The context and environment
Why are you parking, why are you making this trip?
If you are shopping for things that require you to access the boot (trunk) of your car then your priority should be to be for that to be easily accessible – in other words it shouldn’t have another car parked up against it. Whether or not that is ‘nose in’ or ‘nose out’ depends on the design of the parking spaces in the vicinity.
Where are you parking, what time are you parking and when will you return to collect your car?
When you park tends to determine how much choice you get as to where you park, when you are returning will tend to determine how many cars are around yours and therefore how easy it is to access the doors or see into the car. Ideally people should choose well lit, overlooked (and possibly CCTV monitored) car parks – but often that choice isn’t fully ours to make.
How many other people have already parked?
The choice of parking space is often determined by the actions of others. That also determines as to whether ‘nose in’ or ‘nose out’ best suits your needs.
How big is the parking space relative to the car?
If you’re parking in Europe or the UK then getting in or out of a car when other cars are parked alongside is generally an exercise in body contortionism. It’s not something that is affected much by how the car is parked. You aren’t going to be able to use an opened door as an effective shield. The position of the nose of the car that gives you the quickest access to the back of the doors from the direction from which you approach the car is the ‘best’ position but by so little it hardly makes a difference.
Does your car have an airbag?
Most modern cars have an airbag safety feature. This means if we bump into something the airbag deploys and hits the driver and obscures the view ahead. Generally speaking the airbag in the steering wheel is more likely to be deployed if the car hits something to the front than to the back. As a result if you do have to ram something to get out of a situation it can often be best to do so using the back of the car unless you are already pre-prepared and ready for an airbag deployment.
Does the car have a crumple zone?
Most modern cars are designed to crumple more at the front than at the rear. The front of the car is therefore the worst thing to hit anything with while driving to escape. As we are more likely to bump into things under pressure an initial reversing out of a spot may be safer than driving nose first. This may apply more to cars built to European safety standards than other standards.
Is your car lower or higher than normal?
This will affect how quickly you can get into your car under pressure.
Does your car have easily operable doors?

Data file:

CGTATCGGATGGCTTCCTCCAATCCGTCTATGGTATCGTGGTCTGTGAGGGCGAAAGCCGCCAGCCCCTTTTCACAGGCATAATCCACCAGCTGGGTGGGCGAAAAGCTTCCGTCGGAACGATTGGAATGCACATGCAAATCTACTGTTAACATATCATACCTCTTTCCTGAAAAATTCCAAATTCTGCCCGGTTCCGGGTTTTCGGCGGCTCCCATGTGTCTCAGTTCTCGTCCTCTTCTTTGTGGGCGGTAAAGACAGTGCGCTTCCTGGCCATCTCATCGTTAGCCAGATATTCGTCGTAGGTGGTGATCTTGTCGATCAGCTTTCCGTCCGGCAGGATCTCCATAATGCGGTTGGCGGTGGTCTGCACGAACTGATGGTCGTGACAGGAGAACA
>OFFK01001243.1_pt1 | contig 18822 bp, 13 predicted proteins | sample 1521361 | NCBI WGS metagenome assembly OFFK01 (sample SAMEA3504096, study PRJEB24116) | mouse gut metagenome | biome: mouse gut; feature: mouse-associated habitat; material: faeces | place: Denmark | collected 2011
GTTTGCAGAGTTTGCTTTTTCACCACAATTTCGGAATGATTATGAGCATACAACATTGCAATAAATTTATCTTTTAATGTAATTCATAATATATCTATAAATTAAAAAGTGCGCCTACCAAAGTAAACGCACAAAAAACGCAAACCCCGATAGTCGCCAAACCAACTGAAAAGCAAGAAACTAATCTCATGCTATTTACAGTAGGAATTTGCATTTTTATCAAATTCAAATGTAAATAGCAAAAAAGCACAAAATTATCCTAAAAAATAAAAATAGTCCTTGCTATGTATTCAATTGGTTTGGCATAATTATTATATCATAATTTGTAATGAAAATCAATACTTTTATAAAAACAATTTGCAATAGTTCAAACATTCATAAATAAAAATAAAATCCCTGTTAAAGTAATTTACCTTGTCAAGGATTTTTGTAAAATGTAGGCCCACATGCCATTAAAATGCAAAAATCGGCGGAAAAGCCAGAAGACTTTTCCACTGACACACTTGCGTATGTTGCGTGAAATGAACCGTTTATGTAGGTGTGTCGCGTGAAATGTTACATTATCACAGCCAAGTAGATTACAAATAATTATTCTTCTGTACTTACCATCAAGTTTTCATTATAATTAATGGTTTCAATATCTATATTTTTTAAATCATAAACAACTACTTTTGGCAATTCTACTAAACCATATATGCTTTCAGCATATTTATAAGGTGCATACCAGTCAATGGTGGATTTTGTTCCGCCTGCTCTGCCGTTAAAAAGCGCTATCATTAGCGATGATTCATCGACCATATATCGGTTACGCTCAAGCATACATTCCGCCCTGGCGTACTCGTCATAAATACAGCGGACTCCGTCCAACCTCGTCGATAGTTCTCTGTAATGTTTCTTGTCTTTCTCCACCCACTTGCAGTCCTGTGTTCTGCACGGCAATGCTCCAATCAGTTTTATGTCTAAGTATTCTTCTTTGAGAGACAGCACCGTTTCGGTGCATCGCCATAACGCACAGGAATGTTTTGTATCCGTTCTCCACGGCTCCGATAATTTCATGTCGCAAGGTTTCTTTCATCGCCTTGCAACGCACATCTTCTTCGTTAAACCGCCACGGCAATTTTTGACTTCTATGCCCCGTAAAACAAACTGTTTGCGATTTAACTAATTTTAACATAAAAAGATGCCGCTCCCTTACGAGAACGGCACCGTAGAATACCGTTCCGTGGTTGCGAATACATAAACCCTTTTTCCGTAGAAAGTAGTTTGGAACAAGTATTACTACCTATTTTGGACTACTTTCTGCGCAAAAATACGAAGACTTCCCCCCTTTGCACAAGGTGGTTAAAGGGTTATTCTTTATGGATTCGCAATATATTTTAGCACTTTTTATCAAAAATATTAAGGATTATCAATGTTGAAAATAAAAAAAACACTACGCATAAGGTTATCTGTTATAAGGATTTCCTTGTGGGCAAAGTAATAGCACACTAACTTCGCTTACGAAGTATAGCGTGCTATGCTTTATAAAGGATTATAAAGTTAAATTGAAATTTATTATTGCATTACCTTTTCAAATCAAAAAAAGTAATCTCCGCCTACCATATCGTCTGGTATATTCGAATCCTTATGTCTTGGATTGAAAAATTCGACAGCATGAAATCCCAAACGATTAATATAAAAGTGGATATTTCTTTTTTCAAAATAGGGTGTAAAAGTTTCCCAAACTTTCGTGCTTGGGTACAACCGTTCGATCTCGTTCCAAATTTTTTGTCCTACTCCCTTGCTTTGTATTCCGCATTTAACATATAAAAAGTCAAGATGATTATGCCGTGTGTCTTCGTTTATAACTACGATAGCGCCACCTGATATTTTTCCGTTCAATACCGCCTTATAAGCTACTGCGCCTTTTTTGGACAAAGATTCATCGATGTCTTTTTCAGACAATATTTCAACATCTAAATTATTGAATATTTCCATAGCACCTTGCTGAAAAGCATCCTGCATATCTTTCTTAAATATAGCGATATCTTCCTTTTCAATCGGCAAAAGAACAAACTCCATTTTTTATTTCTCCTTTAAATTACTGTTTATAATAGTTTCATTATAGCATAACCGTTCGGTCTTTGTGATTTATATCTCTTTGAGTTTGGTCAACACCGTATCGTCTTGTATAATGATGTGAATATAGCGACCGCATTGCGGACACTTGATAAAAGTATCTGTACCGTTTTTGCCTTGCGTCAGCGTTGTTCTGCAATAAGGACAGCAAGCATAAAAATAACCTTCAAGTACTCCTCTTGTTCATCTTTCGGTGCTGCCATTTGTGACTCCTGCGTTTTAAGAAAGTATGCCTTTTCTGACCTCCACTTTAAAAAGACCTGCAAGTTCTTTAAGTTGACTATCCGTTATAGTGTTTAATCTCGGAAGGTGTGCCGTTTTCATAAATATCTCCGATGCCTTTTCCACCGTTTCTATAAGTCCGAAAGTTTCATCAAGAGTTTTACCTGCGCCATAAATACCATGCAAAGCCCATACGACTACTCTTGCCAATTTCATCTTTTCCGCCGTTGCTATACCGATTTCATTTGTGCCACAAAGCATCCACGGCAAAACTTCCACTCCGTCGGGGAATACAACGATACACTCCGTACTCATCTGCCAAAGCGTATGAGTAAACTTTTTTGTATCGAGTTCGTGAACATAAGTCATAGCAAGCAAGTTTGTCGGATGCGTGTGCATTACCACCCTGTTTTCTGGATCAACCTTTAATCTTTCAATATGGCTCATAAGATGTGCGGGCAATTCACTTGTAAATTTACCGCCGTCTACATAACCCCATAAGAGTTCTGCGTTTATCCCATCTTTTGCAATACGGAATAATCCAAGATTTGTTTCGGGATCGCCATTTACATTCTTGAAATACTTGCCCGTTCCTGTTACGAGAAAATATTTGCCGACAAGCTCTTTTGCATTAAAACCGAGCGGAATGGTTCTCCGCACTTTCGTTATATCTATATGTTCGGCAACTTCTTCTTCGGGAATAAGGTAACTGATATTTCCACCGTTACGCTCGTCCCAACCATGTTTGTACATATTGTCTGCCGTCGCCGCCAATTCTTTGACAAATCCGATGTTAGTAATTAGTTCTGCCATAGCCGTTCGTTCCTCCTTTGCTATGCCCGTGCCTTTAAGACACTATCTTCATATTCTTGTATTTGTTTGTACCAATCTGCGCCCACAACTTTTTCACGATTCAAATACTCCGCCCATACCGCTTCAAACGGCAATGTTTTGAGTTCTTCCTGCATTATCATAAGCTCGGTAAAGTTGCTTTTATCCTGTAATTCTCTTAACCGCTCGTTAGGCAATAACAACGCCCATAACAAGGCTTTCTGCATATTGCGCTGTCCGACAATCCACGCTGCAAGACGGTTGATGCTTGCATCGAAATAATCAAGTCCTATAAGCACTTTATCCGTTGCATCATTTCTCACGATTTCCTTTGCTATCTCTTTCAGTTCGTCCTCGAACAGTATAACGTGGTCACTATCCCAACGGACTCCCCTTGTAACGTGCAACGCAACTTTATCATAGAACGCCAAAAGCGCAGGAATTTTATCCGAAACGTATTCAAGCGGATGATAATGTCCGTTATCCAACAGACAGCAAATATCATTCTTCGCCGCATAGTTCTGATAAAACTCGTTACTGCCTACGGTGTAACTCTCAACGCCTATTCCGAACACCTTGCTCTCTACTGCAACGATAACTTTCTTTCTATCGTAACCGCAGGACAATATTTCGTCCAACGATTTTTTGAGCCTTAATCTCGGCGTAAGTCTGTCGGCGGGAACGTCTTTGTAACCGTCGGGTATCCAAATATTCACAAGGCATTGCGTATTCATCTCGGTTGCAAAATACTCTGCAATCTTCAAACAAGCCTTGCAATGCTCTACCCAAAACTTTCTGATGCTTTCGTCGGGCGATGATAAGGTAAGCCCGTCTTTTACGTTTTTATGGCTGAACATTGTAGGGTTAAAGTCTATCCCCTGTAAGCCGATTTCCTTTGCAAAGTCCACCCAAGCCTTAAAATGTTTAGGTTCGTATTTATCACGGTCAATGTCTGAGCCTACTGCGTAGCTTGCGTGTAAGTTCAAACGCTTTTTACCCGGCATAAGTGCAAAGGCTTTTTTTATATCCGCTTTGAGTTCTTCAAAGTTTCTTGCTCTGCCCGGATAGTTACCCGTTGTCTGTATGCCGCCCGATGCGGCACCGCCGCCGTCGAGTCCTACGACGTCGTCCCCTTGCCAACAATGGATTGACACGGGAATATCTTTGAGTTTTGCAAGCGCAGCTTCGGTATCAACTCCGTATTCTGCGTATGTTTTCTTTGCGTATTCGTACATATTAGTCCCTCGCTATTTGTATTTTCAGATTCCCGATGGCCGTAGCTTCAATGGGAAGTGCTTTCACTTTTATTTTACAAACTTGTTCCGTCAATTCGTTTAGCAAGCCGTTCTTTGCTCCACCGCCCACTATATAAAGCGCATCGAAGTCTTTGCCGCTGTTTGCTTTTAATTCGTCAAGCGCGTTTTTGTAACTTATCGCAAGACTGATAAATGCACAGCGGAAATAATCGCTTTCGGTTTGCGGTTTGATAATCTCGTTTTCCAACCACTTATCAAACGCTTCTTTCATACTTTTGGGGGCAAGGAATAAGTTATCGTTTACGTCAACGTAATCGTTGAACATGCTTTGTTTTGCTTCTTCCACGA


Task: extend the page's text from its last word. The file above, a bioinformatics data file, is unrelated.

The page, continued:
This will affect how quickly you can get into your car under pressure.
Is the car closed or open topped?
Trying to escape from someone in by getting into an open topped car may mean you get ‘in’ quicker, but they are more likely to join you.
Does the car have an electronic key or a physical key?
With high adrenaline levels and a resultant lowered fine motor control, inserting a key into a door may take much longer than normal. Opening the car by an electronic key is quicker and more reliable.
Does the car have an automatic internal locking button?
One of my habits on entering a car is to lock the doors if I am on my own. It’s routine. The car will do it anyway as soon as I drive off.
Your personable capabilities
How are you used to parking?
How I park depends on what I am doing and the angle of approach available, along with what I am driving. If I’m going to the supermarket or teaching a martial arts class I will always park ‘nose in’ as I want to put things in and out of the boot (trunk). If I’m not using the boot then depending on the angle of approach and where I am parking I’ll go either ‘nose in’ or ‘nose out’. As I’m more accustomed to parking ‘nose in’, under pressure without thinking about it I’d be more likely to put the car into reverse than first gear. Under pressure most of us will do what we have trained to do.
Could you actually run someone down that you could see?
A large number of people that I have met in both the martial arts and non martial arts community are very averse to hitting people, especially hitting people in the face. They can hit pads, but hitting a real person doesn’t come naturally to everyone, especially under pressure. If you are not a particularly violent person then deliberately driving forwards into someone trying to stop your car may be beyond you. Reversing into a person you can’t see clearly may be easier (and safer).
The likelihood of the car being part of a combative or escape situation